Judicial decision making is ordinarily deliberative and its language, even in the pen or keyboard of the colorful, is usually clothed with dignity. These days, however, some judges in Nigeria are not shy about announcing which political side has penetrated their judicial orifices. They are not merely contumelious but choose to advertise it.

When it decided to nullify the election of Governor Ademola Adeleke of Osun State earlier in the year, for instance, Justice T.A. Kume, who sat as part of the Governorship Election Petition Tribunal relied on the high authority of Kizz Daniel’s popular single, Buga, to hold that Adeleke “cannot ‘go lo lo lo lo’ and ‘buga won’ as the duly elected governor of Osun State.

In the Kano State governorship election petition decided last September, Benson Anya, a judge on the tribunal went one further. Relying on matters that were never in evidence or in dispute before the Tribunal, he described one side to the case as “bandits in politics” and decided “to condemn the gang of Red Cap wearers (a reference to the supporters of the second respondent in the case) who, like a violent and terrorist cult, chased us out of Kano and put us in the fear of our lives. We believe that only Allah is the giver of power. Those who believe in Allah must bow to his (sic) will and submit to the authority of Governmental (sic) power.”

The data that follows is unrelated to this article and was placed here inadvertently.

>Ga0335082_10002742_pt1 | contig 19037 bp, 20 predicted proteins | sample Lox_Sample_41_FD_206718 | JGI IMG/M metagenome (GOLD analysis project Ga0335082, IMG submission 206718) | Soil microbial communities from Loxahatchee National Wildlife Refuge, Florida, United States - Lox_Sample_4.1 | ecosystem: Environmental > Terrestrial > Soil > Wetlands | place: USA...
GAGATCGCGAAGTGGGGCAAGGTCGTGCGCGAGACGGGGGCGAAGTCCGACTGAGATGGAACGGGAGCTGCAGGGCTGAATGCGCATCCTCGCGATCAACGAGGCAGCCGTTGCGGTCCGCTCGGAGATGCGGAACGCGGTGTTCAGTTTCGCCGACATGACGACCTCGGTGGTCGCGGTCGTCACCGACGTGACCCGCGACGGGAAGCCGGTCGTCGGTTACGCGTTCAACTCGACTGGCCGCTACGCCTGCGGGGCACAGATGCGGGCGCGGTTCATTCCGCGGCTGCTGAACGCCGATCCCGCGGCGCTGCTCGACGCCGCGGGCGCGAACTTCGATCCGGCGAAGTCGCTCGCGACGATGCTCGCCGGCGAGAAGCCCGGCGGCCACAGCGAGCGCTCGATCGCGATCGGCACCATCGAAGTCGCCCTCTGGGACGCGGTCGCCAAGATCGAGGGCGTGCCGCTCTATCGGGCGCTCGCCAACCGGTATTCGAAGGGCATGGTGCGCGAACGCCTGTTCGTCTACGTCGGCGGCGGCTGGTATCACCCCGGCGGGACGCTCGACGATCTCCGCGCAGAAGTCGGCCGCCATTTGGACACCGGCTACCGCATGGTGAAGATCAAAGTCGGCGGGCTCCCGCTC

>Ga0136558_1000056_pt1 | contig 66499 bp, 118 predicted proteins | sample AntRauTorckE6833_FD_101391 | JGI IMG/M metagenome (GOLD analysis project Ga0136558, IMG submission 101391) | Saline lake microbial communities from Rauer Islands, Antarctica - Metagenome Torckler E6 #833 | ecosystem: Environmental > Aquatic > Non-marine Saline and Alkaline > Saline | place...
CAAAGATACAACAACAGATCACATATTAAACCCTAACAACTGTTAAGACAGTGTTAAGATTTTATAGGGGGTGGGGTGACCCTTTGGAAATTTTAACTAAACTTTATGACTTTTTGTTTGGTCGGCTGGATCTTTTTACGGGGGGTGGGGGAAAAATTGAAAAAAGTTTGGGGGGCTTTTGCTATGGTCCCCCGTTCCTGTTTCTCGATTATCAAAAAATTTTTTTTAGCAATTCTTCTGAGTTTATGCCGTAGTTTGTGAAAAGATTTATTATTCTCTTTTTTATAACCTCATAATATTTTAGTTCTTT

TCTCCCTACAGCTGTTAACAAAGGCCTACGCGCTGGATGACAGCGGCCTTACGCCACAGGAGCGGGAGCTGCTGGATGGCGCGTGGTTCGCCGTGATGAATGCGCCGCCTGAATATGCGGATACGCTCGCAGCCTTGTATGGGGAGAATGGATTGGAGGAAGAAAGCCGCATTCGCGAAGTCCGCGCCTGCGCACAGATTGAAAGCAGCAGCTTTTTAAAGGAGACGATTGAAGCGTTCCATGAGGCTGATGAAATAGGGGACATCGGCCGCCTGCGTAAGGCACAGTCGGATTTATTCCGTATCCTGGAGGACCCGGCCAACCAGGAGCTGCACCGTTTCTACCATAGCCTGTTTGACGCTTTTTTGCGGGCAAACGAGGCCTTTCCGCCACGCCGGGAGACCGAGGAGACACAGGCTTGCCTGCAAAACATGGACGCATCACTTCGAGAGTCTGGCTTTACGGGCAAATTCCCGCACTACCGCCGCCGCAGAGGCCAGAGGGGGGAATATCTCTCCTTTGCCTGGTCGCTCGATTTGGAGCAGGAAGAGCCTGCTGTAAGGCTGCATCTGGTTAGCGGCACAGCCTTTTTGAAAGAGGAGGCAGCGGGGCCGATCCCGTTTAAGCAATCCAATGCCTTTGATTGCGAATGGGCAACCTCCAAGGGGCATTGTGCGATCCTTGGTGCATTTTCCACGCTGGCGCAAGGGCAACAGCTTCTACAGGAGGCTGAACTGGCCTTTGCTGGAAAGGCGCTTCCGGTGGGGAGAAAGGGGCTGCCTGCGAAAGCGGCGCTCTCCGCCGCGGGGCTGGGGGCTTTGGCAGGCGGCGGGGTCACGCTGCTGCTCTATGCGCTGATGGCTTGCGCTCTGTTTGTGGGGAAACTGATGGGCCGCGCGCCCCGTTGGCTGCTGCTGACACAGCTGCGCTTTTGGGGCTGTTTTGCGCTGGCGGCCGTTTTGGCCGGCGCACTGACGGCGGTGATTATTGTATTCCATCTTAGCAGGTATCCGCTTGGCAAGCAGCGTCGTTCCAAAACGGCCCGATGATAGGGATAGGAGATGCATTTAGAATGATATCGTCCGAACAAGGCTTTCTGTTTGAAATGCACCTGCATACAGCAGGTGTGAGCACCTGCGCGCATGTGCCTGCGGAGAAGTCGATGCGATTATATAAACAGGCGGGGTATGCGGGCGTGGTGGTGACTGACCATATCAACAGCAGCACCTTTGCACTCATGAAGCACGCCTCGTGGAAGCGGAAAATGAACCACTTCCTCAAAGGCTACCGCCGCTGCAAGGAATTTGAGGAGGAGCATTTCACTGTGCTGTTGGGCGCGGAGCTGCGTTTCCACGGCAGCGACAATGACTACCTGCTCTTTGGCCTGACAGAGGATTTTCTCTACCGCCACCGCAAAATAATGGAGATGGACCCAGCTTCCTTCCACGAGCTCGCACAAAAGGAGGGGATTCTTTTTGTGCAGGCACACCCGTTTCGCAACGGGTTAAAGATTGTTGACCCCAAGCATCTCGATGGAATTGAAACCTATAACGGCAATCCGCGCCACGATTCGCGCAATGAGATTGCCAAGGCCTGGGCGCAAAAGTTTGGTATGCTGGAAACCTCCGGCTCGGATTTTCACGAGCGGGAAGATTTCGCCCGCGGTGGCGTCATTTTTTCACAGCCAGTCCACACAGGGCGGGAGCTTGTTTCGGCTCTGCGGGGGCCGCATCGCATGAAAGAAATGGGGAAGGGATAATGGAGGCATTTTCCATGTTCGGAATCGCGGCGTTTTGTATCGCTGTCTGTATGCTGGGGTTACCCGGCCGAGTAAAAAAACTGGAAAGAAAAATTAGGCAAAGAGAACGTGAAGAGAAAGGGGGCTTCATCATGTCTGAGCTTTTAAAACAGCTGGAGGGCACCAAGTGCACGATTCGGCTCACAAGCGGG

For the avoidance of doubt, the author of this insightful theological distraction is a Christian from Abia State in south-east Nigeria and no question about Allah or His supremacy was even remotely in contention in the case. It did not require any imagination to understand that the god under reference by Benson Anya existed entirely in his head, probably from vanities he harboured about the finality of the judicial vote in determining election outcomes.

It is no surprise that this kind of thing only happens in political and election disputes where politicians chase judges with money and induce open trades in the outcome of judicial proceedings. This is why Judicial mercenarism is often accompanied by unconcealed hubris. Just this past week, Yargata Nimpar, a Justice of Appeal, informed the appellants in the judicial contest over the governorship of Lagos State that they “came empty-handed and left empty-handed. They merely enjoyed their day in court.”

The courts no longer even pretend to tether their pronouncements to any sense of principle, precedent or proportion. To use an expression originated by our neighbours in Cameroon, judicial mercenarism now manifests itself in an open jurisprudence of “buy am; sell am.”

A lawyer and a teacher, Odinkalu can be reached at [email protected]